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Päätöslauselmaesitys - B8-0461/2018Päätöslauselmaesitys
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MOTION FOR A RESOLUTION on mass arbitrary detention of Uyghurs and Kazakhs in the Xinjiang Uyghur Autonomous Region

2.10.2018 - (2018/2863(RSP))

with request for inclusion in the agenda for a debate on cases of breaches of human rights, democracy and the rule of law
pursuant to Rule 135 of the Rules of Procedure

Charles Tannock, Bas Belder, Raffaele Fitto, Bolesław G. Piecha, Ruža Tomašić, Valdemar Tomaševski, Pirkko Ruohonen‑Lerner, Branislav Škripek, Monica Macovei, Urszula Krupa on behalf of the ECR Group

See also joint motion for a resolution RC-B8-0460/2018

Menettely : 2018/2863(RSP)
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European Parliament resolution on mass arbitrary detention of Uyghurs and Kazakhs in the Xinjiang Uyghur Autonomous Region


The European Parliament,

- having regard to its resolution of 10 March 2011 on the situation and cultural heritage in Kashgar (Xinjiang Uyghur Autonomous Region, China),


- having regard to its resolution of 12 September 2018 on the state of EU-China relations,


- having regard to the 36th round of the EU-China Human Rights Dialogue held in Beijing on 9-10 July 2018,


- having regard to EU Statement - Item 4 issued at the 39th session of the UN Human Rights Council on 18 September 2018 entitled ‘Human rights situation that requires the Council’s attention,


- having regard to the EU-China Strategic Partnership launched in 2003,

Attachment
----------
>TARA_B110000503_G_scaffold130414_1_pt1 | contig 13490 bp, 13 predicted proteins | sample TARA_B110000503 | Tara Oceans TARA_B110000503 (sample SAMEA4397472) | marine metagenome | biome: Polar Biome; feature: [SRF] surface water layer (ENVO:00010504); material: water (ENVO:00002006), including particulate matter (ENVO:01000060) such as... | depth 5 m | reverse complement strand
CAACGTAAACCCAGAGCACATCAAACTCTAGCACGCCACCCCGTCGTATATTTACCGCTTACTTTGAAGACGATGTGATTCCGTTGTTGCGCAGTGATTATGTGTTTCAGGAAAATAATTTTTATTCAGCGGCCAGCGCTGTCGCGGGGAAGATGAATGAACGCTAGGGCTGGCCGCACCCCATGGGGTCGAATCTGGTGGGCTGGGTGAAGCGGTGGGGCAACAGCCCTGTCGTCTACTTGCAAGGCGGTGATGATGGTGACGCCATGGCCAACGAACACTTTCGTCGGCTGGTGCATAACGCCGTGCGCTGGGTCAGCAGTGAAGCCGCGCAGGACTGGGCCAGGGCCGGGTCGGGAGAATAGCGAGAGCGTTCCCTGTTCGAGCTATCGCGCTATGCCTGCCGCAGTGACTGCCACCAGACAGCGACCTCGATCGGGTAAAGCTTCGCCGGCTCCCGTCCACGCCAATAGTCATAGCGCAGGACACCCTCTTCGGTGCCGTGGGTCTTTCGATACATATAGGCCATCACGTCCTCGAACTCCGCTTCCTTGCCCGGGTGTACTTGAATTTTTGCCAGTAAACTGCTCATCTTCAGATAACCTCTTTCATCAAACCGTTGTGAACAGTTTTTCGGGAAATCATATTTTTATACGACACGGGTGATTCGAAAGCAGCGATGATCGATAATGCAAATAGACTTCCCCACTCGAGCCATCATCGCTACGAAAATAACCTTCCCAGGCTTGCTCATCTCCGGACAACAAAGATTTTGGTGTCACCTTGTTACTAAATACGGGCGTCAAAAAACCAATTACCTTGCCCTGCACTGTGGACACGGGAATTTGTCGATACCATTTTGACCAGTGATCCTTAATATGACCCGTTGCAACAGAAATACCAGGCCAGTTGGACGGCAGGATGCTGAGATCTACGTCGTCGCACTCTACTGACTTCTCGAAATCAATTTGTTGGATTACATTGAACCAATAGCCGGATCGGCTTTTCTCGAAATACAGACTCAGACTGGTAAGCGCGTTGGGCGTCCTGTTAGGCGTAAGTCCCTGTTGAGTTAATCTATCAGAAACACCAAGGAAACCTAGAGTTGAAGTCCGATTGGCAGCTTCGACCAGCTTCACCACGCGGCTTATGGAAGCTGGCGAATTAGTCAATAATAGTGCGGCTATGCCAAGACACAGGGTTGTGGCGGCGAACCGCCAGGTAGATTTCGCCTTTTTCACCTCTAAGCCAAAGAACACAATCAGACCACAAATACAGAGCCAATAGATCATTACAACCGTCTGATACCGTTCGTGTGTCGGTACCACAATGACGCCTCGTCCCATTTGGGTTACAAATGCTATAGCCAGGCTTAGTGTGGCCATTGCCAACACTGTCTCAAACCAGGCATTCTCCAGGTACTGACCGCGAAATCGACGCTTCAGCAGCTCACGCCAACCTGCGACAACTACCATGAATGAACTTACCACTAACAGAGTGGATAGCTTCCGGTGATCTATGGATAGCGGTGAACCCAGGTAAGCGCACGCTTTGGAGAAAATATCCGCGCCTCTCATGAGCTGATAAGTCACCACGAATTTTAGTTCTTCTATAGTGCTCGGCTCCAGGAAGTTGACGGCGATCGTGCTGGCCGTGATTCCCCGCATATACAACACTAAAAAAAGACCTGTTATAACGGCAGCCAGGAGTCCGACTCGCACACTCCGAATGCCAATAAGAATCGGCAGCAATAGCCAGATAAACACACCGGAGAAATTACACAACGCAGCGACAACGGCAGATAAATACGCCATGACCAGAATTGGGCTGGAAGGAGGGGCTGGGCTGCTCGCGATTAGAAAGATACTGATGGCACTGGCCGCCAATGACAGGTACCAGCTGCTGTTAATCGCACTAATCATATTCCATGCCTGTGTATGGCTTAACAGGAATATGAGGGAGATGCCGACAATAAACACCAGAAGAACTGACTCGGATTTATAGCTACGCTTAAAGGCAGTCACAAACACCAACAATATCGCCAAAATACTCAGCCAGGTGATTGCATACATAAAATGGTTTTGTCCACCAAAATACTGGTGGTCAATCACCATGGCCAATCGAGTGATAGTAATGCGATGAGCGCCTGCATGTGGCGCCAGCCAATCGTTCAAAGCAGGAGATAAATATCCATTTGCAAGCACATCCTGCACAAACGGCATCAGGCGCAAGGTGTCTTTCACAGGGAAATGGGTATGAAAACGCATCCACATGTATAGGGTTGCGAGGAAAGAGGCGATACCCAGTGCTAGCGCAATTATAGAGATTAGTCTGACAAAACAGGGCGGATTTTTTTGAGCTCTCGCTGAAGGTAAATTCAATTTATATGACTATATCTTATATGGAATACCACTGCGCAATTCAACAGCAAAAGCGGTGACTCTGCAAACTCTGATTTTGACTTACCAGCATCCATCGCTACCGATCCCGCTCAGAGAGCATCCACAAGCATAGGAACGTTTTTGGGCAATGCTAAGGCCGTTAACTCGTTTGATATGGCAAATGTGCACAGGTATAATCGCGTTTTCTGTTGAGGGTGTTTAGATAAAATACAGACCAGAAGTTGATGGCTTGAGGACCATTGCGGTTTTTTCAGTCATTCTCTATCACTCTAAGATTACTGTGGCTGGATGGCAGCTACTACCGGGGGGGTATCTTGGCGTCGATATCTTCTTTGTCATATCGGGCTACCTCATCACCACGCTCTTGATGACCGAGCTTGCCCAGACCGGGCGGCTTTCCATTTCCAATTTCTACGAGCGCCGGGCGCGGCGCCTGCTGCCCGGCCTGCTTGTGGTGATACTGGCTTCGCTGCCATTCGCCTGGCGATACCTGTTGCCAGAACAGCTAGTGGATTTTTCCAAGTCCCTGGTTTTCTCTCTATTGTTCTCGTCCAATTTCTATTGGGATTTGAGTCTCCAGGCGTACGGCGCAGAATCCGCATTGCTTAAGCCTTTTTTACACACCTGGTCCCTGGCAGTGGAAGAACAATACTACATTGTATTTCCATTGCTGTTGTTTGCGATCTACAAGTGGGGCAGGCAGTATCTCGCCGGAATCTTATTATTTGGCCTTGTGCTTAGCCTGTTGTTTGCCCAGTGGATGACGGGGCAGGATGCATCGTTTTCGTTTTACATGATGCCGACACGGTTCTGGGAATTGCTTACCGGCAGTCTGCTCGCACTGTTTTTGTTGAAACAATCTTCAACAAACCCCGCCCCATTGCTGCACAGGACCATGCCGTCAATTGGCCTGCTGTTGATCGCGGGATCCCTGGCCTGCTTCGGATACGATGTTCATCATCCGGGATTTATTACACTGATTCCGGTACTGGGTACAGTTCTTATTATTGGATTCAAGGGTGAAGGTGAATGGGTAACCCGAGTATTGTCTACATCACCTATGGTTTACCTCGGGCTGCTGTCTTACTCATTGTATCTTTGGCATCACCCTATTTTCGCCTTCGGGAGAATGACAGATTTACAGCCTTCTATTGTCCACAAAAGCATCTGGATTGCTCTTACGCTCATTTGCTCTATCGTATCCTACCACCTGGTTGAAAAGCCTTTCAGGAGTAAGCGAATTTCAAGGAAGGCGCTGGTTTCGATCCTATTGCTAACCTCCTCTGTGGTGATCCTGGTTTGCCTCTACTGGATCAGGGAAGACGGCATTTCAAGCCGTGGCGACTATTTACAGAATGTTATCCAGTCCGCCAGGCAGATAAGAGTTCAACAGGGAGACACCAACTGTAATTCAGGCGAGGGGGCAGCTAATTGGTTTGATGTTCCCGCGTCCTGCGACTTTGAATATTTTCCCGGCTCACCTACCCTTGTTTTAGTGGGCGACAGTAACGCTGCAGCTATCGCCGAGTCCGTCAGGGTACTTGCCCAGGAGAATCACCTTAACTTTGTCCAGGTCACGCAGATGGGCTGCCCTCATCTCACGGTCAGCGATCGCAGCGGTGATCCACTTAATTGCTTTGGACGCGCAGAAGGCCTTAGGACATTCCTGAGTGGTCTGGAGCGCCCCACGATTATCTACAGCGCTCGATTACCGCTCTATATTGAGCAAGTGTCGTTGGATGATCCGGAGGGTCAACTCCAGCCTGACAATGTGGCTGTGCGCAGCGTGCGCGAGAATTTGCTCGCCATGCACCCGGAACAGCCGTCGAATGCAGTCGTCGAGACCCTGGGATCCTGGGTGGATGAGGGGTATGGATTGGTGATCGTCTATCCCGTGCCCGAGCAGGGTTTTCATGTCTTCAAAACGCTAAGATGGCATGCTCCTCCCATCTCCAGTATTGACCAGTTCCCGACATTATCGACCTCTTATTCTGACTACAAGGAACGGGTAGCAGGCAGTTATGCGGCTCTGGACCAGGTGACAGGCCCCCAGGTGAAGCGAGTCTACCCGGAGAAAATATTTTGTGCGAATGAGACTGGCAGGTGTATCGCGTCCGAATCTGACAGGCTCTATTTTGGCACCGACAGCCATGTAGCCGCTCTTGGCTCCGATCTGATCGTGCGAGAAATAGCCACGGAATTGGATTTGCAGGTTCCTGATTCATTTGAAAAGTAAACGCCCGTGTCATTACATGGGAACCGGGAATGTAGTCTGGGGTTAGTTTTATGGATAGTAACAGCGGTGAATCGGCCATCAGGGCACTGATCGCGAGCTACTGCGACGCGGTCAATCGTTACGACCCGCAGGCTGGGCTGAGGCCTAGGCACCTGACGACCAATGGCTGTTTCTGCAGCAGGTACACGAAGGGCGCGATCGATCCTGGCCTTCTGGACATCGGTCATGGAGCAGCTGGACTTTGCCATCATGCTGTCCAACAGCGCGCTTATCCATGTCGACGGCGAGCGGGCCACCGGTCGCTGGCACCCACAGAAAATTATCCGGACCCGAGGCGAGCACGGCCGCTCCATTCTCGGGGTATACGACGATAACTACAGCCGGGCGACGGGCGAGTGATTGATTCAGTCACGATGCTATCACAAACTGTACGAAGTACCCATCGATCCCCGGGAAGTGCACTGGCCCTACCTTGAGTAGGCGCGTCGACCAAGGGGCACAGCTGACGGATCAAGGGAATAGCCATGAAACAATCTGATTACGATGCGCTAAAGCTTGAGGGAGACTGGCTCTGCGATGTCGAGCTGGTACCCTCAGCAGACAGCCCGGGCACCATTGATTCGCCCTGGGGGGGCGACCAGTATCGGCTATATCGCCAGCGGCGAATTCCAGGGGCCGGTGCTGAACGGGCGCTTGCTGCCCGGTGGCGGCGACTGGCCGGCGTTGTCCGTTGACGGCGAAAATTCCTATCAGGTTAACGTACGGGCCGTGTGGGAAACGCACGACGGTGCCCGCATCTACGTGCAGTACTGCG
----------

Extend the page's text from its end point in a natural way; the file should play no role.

– having regard to Rule 135 of its Rules of Procedure,



A. whereas the Xinjiang Uyghur Autonomous Region (XUAR) in the North-West of China is home to around 10 million ethnic Uyghurs and Kazakhs;


B. whereas during the past years, a number of terrorist attacks attributed to Uyghur perpetrators have taken place in Xinjiang and elsewhere in China, and there have been reports of Uyghur fighters joining armed extremist groups abroad;


C. whereas the human rights situation in Xinjiang has deteriorated rapidly over the past years, especially since the launch in Xinjiang of the ‘Strike Hard Campaign against Violent Terrorism’ in 2014; whereas the Chinese Government’s war on terror in Xinjiang is increasingly turning into a war on religion and ethnicity; whereas the repressive efforts have been dramatically scaled up since the Chinese Communist Party (CCP) Secretary Chen Quanguo assumed leadership in Xinjiang in 2016; whereas in the name of combatting ‘religious extremism’ and maintaining ‘social stability’, Muslim Uyghur and Kazakh minorities are being arbitrarily detained in pre-trial detention centers, prisons and extrajudicial political re-education facilities;


D. whereas credible estimates place the number of detainees who are or have been detained in political re-education facilities around one million; whereas these re-education facilities are also referred to as ‘vocational training centers’,‘rehabilitation correction centers’ or ‘legal system schools’;


E. whereas the detainees are subject to the concept of ‘transformation through education’ - jiaoyu zhuanhua - in the context of de-extremification, subjecting large parts of the Muslim population as well as Christian converts to extensive extrajudicial and political indoctrination procedures for days, months, and even over a year, depending on the risk category and the pace of transformation of the ‘focus subjects’; whereas detainees are supposedly taught to distinguish illegal religious activities from ’normal’ cultural customs, though reportedly people are often forced to recant any religious beliefs; whereas there have been reports of deaths in the political education camps, raising concerns about physical and psychological abuse, as well as stress from poor conditions, overcrowding, and indefinite confinement;


F. whereas the Chinese government consistently denies the existence of re-education camps or counter terrorism training centers in Xinjiang; whereas, however, there exists comprehensive evidence of the existence of such facilities, based on witness reports, analyses of government procurement and construction bids and recruitment notices correlating with the start of Chen Quanguo’s re-education initiative;